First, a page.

Auto Debug On Line Help

Trace options

You can control how much information to gather during each call selected for tracing. To make your choices, select Tools - Options in the main menu, or click on this icon in the toolbar:

The following window will appear:


Explanation of options:

  • Enable tracing: use this option to turn tracing on or off.
  • Show Exception Info: enable this option if you want to know about the exceptions triggered in case of abnormal exit.
  • Enable timestamps: use this option of you want to measure the execution time of the traced calls. You can also access this option using this toolbar icon:

  • Call OutputDebugString(): enable this option if you want to see the result of calling OutputDebugString() in the Windows kernel.

  • Call GetLastError(): with this option enabeld, Auto Debug will call the Windows kernel function GetLastError() on completion of every call it traces. It will allow you to see whether any non-fatal system errors were encountered during a call. If GetLastError() returns a non-zero value, Auto Debug will automatically call FormatMessage() to display the text of the error message. This behavior is similar to that of the Visual C debugger invoked with the err,hr- option. This screen shows how a call to GetLastError() will appear in Auto Debug:

  • CPU Registers : include the contents of the CPU registers before and after each call. (this option is only available to registered users)
  • Presumed Number of Arguments: the number of machine words in the stack to remember. There is a performance benefit for selecting a smaller number, so if you do not expect many arguments, use a smaller number. Take into account the size of each argument: for example, if you expect a double-precision floating-point argument, which occupies two machine words in a 32-bit system, it will use 2 places in the stack (that is, two resumed arguments, so you will need to increment this number by 1 for each double-word argument. (this number is limited to 5 in the trial version)
  • Presumed Parameter Length: specifies how much memory to dump at the addresses pointed to by pointer-arguments. (this option is only available to registered users)

Presumed arguments explained:
Since we cannot always know (for want of source code, in a typical scenario) how many arguments each function has, and in the case of pointer arguments, how large is the memory area holding the data addressed by those arguments, we have to make uniform assumptions about these numbers.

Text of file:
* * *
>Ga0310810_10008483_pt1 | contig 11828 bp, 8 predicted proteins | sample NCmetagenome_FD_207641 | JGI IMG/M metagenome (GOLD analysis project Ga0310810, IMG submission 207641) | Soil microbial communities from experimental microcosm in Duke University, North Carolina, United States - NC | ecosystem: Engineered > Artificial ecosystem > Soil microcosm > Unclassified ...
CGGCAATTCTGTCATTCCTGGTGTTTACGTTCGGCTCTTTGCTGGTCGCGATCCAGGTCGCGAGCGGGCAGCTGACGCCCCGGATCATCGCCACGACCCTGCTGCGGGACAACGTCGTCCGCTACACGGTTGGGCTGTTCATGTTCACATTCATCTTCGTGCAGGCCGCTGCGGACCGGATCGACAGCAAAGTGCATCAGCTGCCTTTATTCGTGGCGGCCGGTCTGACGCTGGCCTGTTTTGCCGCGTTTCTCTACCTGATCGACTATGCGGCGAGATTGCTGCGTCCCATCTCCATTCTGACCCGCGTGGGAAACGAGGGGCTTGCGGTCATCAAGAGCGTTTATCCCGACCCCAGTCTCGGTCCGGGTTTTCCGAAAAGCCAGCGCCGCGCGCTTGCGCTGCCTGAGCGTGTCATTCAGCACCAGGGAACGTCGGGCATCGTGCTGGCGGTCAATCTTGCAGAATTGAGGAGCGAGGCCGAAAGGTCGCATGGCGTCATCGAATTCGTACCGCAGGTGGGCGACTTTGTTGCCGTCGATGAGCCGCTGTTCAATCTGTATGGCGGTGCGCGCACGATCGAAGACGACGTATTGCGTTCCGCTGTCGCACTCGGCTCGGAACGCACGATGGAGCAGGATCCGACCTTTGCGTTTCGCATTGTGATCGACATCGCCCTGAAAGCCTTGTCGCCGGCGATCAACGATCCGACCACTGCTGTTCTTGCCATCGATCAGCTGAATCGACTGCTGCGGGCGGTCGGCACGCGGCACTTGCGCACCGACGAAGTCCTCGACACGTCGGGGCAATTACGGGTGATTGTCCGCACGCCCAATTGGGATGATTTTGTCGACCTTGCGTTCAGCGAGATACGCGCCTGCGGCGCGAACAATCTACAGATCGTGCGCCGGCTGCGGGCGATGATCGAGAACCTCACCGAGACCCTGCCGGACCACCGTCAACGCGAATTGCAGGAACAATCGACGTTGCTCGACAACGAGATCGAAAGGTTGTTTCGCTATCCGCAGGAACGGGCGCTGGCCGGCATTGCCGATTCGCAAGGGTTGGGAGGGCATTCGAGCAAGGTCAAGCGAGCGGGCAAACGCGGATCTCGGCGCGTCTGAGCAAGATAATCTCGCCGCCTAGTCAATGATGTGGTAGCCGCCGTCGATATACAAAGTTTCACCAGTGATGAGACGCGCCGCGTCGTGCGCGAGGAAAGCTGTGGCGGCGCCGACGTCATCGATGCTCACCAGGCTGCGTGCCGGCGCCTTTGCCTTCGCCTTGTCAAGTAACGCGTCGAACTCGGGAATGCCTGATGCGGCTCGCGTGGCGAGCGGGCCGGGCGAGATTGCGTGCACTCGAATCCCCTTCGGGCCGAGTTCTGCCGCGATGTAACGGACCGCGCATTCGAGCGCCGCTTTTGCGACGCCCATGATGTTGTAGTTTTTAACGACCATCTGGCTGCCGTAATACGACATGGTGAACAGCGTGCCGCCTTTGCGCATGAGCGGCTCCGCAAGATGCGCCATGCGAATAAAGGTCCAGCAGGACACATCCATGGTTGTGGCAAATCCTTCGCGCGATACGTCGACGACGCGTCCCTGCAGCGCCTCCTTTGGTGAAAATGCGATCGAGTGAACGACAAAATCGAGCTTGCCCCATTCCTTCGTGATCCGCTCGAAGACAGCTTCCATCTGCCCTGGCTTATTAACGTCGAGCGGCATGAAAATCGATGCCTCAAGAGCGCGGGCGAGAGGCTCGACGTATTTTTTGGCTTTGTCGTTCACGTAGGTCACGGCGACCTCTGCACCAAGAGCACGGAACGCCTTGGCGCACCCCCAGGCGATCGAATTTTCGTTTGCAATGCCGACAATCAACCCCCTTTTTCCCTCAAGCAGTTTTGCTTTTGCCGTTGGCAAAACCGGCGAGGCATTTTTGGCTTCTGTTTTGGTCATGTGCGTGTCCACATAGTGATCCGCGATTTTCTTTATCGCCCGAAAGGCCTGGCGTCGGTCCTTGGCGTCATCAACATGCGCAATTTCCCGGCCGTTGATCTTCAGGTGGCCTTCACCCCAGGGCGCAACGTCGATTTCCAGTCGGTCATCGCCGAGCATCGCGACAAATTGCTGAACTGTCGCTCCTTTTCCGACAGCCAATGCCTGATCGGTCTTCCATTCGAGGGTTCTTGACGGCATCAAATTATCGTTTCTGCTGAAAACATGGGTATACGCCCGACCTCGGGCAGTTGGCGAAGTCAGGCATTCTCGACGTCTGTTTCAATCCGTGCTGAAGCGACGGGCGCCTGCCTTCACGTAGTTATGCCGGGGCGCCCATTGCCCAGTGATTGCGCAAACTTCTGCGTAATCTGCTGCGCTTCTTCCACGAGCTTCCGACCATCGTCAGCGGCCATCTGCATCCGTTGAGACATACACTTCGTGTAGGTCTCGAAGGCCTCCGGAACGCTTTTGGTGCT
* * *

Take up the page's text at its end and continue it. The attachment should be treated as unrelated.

For example, if you set the number of arguments to five, while most of the functions you trace have a smaller number of arguments (or, to be precise, their arguments occupy less than five positions in the stack), Auto Debug will save the first fvie positions in the stack before and after each call, but it will not tell you which of these five values (param[0 .. 4]) are the true argument values. You will have to figure it out based on the function prototype (which Audo Debug does get right in most cases). So if a function has one argument of type long, and if it uses the typical C calling convention, you will find that argument's value in param[1], while all other param[] entries will have nonsense values in them.
If the argument is of type int (or short), it will occupy only the two least significant bytes in param[1], while the senior two bytes may hold nonsense values.
You may run into a function that uses eight arguments, and if the number of presumed arguments is set to five, the last three will not be registered. In that case, if those arguments are important to know, you can increase this number and re-run the trace, but it is always better to start with a smaller number and increase it as necessary, because there is a performance penalty associated with a large number of arguments. It is possible to run out of memory with this number set too high.
Similarly, if you expect certain arguments to point to strings or to other structures in memory, anticipate how many bytes of memory to dump for each argument, if you want to read such data. Auto Debug has no way of knowing the size of the data, so once again, you will have to presume a certain size that will allow you to read (or at least recognize) most such objects, then increase it in subsequent runs if it is not sufficient. Like with the number of arguments, there is a risk of running out of memory with this number set too high.
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